The exhibition Decode: Digital Design Sensations was organised by the Victoria and Albert Museum, London in collaboration with onedotzero
A screen that builds the visitors image in snow and an interactive tree which responds to the wind outside will be among the digital works that feature in Decode: Digital Design Sensations. The exhibition will show the latest developments in digital and interactive design at Garage Center for Contemporary Culture in February 2011.
From small screen based graphics to large-scale installations, there will be work by established international artists including Rafael Lozano-Hemmer, Daniel Brown and Daniel Rozin as well as emerging designers such as Troika and Simon Heijdens.
Digital technologies are providing new tools for artists and designers, some works exist in a state of perpetual evolution; others are altered by the behaviour of the spectator. Artists at Decode therefore blur the boundaries between practices, between programming and performance, creator and participant.
Decode looks at three current themes, Code shows how computer code – whether bespoke and tailored, or hacked and shared – has become a new design tool. Interactivity presents works that respond to our physical presence. Network charts or reworks the traces we leave behind.
Code will present pieces that use computer code to create new designs in the same way a sculptor works with materials such as clay or wood. This section will look at how code can be programmed to create constantly fluid and ever changing objects and includes the enigmatic environment of growing digital discs by Casey Reas and Rafael Lozano-Hemmer’s boxes of kissing couples who start waves of ‘making out’ when visitors pass-by.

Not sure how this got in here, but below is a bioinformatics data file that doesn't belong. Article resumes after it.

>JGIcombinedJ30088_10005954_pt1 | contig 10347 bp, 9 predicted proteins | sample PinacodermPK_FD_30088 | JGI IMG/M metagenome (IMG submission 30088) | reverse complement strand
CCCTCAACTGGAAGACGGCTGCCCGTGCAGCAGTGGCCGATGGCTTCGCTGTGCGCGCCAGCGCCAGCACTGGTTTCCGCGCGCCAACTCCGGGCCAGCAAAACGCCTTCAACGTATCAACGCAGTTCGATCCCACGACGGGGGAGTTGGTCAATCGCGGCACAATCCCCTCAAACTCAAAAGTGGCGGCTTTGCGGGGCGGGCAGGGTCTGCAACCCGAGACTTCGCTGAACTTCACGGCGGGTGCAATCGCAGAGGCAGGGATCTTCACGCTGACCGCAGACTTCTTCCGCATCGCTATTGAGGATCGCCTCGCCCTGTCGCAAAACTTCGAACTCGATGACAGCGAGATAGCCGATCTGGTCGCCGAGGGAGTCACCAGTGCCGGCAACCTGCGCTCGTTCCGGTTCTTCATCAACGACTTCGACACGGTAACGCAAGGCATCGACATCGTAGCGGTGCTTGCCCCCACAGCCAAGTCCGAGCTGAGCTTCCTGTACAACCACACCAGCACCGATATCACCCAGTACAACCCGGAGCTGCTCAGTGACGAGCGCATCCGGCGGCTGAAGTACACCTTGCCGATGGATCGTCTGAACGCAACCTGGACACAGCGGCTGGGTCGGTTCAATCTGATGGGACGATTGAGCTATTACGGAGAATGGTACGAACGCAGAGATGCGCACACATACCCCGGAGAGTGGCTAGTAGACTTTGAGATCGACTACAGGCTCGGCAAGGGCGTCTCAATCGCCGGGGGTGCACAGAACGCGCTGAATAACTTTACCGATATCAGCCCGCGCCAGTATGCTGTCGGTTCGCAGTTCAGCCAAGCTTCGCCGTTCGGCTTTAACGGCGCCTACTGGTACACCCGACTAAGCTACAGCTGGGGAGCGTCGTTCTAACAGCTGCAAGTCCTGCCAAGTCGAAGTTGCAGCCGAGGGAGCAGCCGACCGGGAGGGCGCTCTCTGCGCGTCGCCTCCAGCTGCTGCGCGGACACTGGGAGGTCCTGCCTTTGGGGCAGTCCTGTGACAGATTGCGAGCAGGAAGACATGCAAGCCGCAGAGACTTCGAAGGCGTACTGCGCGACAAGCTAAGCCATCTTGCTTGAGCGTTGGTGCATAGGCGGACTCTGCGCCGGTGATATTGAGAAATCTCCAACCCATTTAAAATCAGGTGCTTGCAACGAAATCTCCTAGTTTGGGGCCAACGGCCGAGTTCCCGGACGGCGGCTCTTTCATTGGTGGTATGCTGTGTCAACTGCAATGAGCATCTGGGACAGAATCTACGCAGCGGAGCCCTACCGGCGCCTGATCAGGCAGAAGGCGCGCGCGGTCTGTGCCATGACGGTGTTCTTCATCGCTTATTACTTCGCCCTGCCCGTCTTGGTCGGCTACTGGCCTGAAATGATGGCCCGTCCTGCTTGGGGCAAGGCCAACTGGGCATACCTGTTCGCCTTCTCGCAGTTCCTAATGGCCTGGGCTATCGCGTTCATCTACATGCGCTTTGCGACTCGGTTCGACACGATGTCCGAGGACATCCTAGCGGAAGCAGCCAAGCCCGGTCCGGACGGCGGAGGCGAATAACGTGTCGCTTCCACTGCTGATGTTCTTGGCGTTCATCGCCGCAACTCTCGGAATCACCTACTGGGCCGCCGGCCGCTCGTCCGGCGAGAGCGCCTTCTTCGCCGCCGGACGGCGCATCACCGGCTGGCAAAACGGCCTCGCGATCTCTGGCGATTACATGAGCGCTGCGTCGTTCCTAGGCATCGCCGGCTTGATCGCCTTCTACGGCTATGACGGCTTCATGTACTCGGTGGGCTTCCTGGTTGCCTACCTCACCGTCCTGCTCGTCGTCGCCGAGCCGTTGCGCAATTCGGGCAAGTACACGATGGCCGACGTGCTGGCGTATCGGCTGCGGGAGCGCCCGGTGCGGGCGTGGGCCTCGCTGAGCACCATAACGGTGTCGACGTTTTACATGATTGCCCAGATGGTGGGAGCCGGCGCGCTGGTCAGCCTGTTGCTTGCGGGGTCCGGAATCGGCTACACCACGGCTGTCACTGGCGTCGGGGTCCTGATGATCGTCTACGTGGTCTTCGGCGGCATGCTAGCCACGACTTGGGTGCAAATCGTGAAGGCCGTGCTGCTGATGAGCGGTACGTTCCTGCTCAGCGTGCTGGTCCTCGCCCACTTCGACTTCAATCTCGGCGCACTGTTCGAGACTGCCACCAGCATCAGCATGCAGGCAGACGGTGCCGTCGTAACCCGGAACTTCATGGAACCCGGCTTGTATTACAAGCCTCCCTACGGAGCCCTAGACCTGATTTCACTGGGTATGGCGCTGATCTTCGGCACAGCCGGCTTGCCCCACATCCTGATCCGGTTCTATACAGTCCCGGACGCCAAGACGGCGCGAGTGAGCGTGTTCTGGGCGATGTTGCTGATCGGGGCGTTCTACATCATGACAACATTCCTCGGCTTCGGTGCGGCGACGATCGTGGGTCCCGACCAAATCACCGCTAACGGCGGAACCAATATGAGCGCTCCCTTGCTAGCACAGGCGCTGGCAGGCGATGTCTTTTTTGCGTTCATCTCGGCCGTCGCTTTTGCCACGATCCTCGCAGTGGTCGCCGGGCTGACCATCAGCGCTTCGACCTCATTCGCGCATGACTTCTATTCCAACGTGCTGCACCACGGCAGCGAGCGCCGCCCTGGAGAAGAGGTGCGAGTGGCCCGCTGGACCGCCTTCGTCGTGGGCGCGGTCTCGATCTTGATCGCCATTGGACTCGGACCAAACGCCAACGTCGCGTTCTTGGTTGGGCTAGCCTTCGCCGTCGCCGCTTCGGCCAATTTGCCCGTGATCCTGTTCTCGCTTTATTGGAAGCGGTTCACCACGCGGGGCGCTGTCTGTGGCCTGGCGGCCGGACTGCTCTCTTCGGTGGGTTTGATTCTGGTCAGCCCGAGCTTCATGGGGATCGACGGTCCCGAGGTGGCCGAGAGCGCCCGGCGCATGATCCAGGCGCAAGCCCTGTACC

The second theme, Interactivity, will look at designs where the viewer directly influences the work. Works include Daan Roosegaarde’s interactive landscape Dune and Ross Philips Videogrid which creates a compelling visual of syncopating facial expressions and body movements by visitors for visitors.
The final theme, Network, will focus on works that comment on and utilise the digital traces left behind by everyday communications, from blogs in social media communities to mobile communications or satellite tracked GPS systems. This section explores how advanced technologies and the internet have enabled new types of social interaction and media for self expression. Designers reinterpret this information to create works that translate data into striking forms. These range from live, real-time visualisations of flight patterns by Aaron Koblin to a data mining project by Jonathan Harris and Sep Kemvar. Their project We Feel Fine extracts comments by bloggers from all over the world on how they are feeling and represents the information as colourful, floating spheres.